Any Older folk in this community - Asperger's Support

Asperger's Support

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Any Older folk in this community


Hello. I haven't ever been diagnosed with Aspergers, it wasn't recognised when I was young. I have had difficulties all through my life and luckily only resorted to medication for anxiety and depression on 3 occasions. I have had however numerous courses of counselling and even a course of psychotherapy. The counselling helped with current circumstances, but I felt never "got to the bottom" of why I have had the problems. Neither did the psychotherapist, who seemed to give me the impression I was wasting his time.#

I suppose that he wouldn't expect someone 61 years old (at the time) to have Asperger's, I was born before it existed!

However in the last couple of years it slowly dawned on me that this might be an explanation. It was partly due to the difficulties my daughter has, Aspergers only being one of them. I also have another relative Diagnosed with Aspergers. Both i their twenties.

I took the online test and was told my score indicated an 80% chance of being diagnosed. I think if I'd taken the test when I was in my twenties, the score would have been significantly higher.

I'm not going to try to get diagnosed, there really is no point as I can't relive my life knowing it. I don't regret some aspects, I have done quite well in my career, could have maybe achieved more, but fairly satisfied. relationships and marriages have been a disaster and I've spent a lot of years feeling isolated and alienated emotionally.

The good news is, things did get better and I have risen above some of the difficulties I had i.e. being with people on a daily basis. It's been a relief to find out as I can now ignore all those people who tried to pressure me into being something I wasn't.

I am also very intelligent and perhaps because of the Aspergers have some cognitive abilities that I reallse not many "typical" people have.

I'm wondering if there are any other Asperger "oldies" out there?

12 Replies

I don't fit the bill for an older person with Aspergers, or even someone with Aspergers...I'm not sure I 'tick enough boxes', for a diagnosis, but I'm 46 and probably tick a good few. My brother is a 33 year old 'aspie' and my son has Aspergers and is 17. I work in a special school, almost half of the children have autism to some degree or another. I love your post because, even with little help and no diagnosis, you have come to an understanding of where and who you are.

Schools and society squeeze people into 'personality moulds'. We are expected to be 'like this' or 'like that' and we are supposed to like certain things but not others. Society allows for a little variance under the heading of 'individuality' but not a great deal. I have watched my brother and my son suffer because others have tried to mould them into a 'shape' and get them to conform, but they both have their own ways of dealing with situations. My son shuts himself into his room for a few hours after a day at college. He wants time without any people. As his mum I have found this unsettling at times, but I understand and respect his wishes. My brother has always loved transport, so he has always had jobs in the transport industry, and bought an old car so he could learn how to strip and rebuild engines in his spare time. I find I much prefer to deal with people via email or messenger than face to face, but have no issues with crowds as they generally ignore me. Not sure if that's just a London cultural thing though as that's where I come from. Ultimately, from what I've seen, I think much of the avoidable suffering that accompanies Aspergers comes from other people's expectations being imposed. What is right and comfortable for neurotypicals, may not be for others. It's something we all need to work on I guess.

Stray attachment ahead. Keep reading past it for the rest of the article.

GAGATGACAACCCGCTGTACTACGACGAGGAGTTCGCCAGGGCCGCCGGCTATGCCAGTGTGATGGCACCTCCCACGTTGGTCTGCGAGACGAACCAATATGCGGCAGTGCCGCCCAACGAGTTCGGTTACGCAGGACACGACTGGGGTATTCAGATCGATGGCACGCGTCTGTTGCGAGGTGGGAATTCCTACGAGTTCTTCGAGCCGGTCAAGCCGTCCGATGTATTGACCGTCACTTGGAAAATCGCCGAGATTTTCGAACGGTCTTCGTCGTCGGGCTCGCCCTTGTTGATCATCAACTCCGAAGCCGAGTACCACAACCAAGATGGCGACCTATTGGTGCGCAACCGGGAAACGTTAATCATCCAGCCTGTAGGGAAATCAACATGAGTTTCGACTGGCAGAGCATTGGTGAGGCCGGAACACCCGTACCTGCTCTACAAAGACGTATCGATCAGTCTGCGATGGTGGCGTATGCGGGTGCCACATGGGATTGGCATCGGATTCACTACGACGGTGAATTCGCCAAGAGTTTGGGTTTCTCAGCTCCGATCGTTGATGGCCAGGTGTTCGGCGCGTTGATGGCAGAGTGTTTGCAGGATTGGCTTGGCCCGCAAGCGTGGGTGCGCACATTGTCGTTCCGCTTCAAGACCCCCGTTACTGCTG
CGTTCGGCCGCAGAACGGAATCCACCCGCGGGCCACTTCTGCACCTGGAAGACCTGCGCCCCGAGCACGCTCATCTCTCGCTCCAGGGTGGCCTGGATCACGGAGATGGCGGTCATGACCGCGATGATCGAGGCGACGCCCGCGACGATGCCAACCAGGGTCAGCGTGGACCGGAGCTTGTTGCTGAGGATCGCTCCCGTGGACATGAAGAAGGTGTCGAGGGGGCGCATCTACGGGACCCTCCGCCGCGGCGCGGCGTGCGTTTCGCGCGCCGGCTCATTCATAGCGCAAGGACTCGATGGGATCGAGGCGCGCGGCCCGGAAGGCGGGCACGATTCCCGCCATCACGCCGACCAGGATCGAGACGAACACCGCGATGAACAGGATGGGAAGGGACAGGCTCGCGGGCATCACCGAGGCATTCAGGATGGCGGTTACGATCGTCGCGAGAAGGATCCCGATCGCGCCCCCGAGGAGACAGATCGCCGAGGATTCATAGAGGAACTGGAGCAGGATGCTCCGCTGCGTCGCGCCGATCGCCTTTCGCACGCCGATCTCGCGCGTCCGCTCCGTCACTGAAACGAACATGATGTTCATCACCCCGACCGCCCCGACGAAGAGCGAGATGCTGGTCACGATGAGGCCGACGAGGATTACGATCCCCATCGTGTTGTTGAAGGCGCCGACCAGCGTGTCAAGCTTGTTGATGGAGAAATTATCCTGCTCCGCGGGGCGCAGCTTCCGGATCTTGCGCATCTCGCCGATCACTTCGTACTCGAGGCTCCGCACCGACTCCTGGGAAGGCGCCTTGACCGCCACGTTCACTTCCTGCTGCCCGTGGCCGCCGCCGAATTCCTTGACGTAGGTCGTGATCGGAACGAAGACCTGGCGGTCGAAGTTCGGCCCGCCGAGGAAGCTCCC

Anyway, I just wanted to say how good it is to hear that you have stood your ground to be who you are. Thank you for your post.

Hidden in reply to Sandyscroll

Thanks Samdyscroll. I guess I have "found myself" as it were, but after many years. I'm sure most people (neurotypical) find themselves much earlier, but then it's easier if you fit in. A lot of people I guess never even look for themselves. I thinks that a shame since they're never truly wake. It as you say, others try to fit you in, in ways they want you to be.

A long story about my daughter. Her mother and I divorced when she was 5. She stayed with her mother. But when she was 20, because she came to university where I live, she came to live "in my house". I never saw her, she . Lived in her bedroom, so I can identify with what you say.

She is like me "on steroids" in bad ways, but in her career is just brilliant. She was recognised as gifted as school, first class degree etc. But is really struggling to find herself. I think, and hope she works it out for herself, I can't help her.

Hidden in reply to Hidden

P.S. as you probably know, your son needs to identify his (special) talents and use them. I guess that's what I did, but t not cosciously

Sandyscroll in reply to Hidden

I think you're right there. He is pretty analytical, of everything and anyone he is interested in. That is a great skill to have. Fortunately, he will analyse himself and what works for him. He lives in a constantly heightened state of awareness and it's obviously incredibly draining. Is that what you mean by 'on steroids'? It causes huge issues with anxieties and he rarely leaves his room or the house unless he has to. He gets by on medication. I can only hope that one day he feels strong enough to live without it.